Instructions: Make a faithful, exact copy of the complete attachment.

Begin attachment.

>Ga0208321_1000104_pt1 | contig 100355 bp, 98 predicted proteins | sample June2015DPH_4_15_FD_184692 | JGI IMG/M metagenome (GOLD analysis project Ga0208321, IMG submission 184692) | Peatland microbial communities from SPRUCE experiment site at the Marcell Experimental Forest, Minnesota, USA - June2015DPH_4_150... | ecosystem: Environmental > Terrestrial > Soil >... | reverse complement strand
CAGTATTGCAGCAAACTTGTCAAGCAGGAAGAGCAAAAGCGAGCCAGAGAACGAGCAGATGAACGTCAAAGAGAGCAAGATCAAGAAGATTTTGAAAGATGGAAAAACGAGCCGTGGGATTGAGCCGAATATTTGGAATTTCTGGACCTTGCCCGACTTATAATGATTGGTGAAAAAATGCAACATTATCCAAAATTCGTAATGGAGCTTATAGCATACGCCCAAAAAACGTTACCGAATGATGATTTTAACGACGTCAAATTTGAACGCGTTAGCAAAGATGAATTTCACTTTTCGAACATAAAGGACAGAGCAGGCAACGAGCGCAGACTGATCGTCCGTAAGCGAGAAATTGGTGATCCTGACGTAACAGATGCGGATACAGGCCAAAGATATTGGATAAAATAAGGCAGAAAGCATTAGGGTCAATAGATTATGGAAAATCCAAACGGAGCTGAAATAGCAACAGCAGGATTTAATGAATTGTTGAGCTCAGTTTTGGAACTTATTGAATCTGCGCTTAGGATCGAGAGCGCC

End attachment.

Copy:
>Ga0208321_1000104_pt1 | contig 100355 bp, 98 predicted proteins | sample June2015DPH_4_15_FD_184692 | JGI IMG/M metagenome (GOLD analysis project Ga0208321, IMG submission 184692) | Peatland microbial communities from SPRUCE experiment site at the Marcell Experimental Forest, Minnesota, USA - June2015DPH_4_150... | ecosystem: Environmental > Terrestrial > Soil >... | reverse complement strand
CAGTATTGCAGCAAACTTGTCAAGCAGGAAGAGCAAAAGCGAGCCAGAGAACGAGCAGATGAACGTCAAAGAGAGCAAGATCAAGAAGATTTTGAAAGATGGAAAAACGAGCCGTGGGATTGAGCCGAATATTTGGAATTTCTGGACCTTGCCCGACTTATAATGATTGGTGAAAAAATGCAACATTATCCAAAATTCGTAATGGAGCTTATAGCATACGCCCAAAAAACGTTACCGAATGATGATTTTAACGACGTCAAATTTGAACGCGTTAGCAAAGATGAATTTCACTTTTCGAACATAAAGGACAGAGCAGGCAACGAGCGCAGACTGATCGTCCGTAAGCGAGAAATTGGTGATCCTGACGTAACAGATGCGGATACAGGCCAAAGATATTGGATAAAATAAGGCAGAAAGCATTAGGGTCAATAGATTATGGAAAATCCAAACGGAGCTGAAATAGCAACAGCAGGATTTAATGAATTGTTGAGCTCAGTTTTGGAACTTATTGAATCTGCGCTTAGGATCGAGAGCGCC